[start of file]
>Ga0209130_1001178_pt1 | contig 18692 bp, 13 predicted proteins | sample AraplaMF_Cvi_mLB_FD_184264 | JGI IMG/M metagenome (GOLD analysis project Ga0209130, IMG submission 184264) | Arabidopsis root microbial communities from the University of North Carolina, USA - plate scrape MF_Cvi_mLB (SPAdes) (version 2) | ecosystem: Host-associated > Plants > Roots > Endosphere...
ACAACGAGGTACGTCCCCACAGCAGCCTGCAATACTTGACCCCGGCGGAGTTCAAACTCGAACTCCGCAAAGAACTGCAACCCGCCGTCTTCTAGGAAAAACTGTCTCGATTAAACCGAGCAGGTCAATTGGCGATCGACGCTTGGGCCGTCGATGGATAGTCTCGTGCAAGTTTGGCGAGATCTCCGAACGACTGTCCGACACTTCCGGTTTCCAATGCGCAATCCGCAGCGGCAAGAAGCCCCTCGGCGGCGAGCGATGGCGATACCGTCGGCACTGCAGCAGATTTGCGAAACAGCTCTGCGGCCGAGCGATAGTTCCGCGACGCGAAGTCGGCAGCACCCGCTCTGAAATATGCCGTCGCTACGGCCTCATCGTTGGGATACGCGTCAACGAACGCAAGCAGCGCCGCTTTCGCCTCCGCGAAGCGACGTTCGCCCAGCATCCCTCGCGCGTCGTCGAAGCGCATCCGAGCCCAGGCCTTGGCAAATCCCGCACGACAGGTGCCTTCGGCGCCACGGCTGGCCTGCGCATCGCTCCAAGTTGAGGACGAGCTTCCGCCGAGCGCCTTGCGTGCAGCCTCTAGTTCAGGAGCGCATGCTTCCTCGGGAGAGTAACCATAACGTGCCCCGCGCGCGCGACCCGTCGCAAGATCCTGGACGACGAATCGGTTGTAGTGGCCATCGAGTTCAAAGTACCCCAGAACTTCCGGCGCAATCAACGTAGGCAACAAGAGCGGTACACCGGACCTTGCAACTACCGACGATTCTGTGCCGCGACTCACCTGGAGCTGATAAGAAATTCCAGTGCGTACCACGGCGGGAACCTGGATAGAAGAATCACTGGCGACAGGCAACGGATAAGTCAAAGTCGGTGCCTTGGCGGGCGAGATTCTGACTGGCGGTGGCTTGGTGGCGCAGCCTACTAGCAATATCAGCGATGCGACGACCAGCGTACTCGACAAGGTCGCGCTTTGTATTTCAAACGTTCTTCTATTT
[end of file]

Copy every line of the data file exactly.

>Ga0209130_1001178_pt1 | contig 18692 bp, 13 predicted proteins | sample AraplaMF_Cvi_mLB_FD_184264 | JGI IMG/M metagenome (GOLD analysis project Ga0209130, IMG submission 184264) | Arabidopsis root microbial communities from the University of North Carolina, USA - plate scrape MF_Cvi_mLB (SPAdes) (version 2) | ecosystem: Host-associated > Plants > Roots > Endosphere...
ACAACGAGGTACGTCCCCACAGCAGCCTGCAATACTTGACCCCGGCGGAGTTCAAACTCGAACTCCGCAAAGAACTGCAACCCGCCGTCTTCTAGGAAAAACTGTCTCGATTAAACCGAGCAGGTCAATTGGCGATCGACGCTTGGGCCGTCGATGGATAGTCTCGTGCAAGTTTGGCGAGATCTCCGAACGACTGTCCGACACTTCCGGTTTCCAATGCGCAATCCGCAGCGGCAAGAAGCCCCTCGGCGGCGAGCGATGGCGATACCGTCGGCACTGCAGCAGATTTGCGAAACAGCTCTGCGGCCGAGCGATAGTTCCGCGACGCGAAGTCGGCAGCACCCGCTCTGAAATATGCCGTCGCTACGGCCTCATCGTTGGGATACGCGTCAACGAACGCAAGCAGCGCCGCTTTCGCCTCCGCGAAGCGACGTTCGCCCAGCATCCCTCGCGCGTCGTCGAAGCGCATCCGAGCCCAGGCCTTGGCAAATCCCGCACGACAGGTGCCTTCGGCGCCACGGCTGGCCTGCGCATCGCTCCAAGTTGAGGACGAGCTTCCGCCGAGCGCCTTGCGTGCAGCCTCTAGTTCAGGAGCGCATGCTTCCTCGGGAGAGTAACCATAACGTGCCCCGCGCGCGCGACCCGTCGCAAGATCCTGGACGACGAATCGGTTGTAGTGGCCATCGAGTTCAAAGTACCCCAGAACTTCCGGCGCAATCAACGTAGGCAACAAGAGCGGTACACCGGACCTTGCAACTACCGACGATTCTGTGCCGCGACTCACCTGGAGCTGATAAGAAATTCCAGTGCGTACCACGGCGGGAACCTGGATAGAAGAATCACTGGCGACAGGCAACGGATAAGTCAAAGTCGGTGCCTTGGCGGGCGAGATTCTGACTGGCGGTGGCTTGGTGGCGCAGCCTACTAGCAATATCAGCGATGCGACGACCAGCGTACTCGACAAGGTCGCGCTTTGTATTTCAAACGTTCTTCTATTT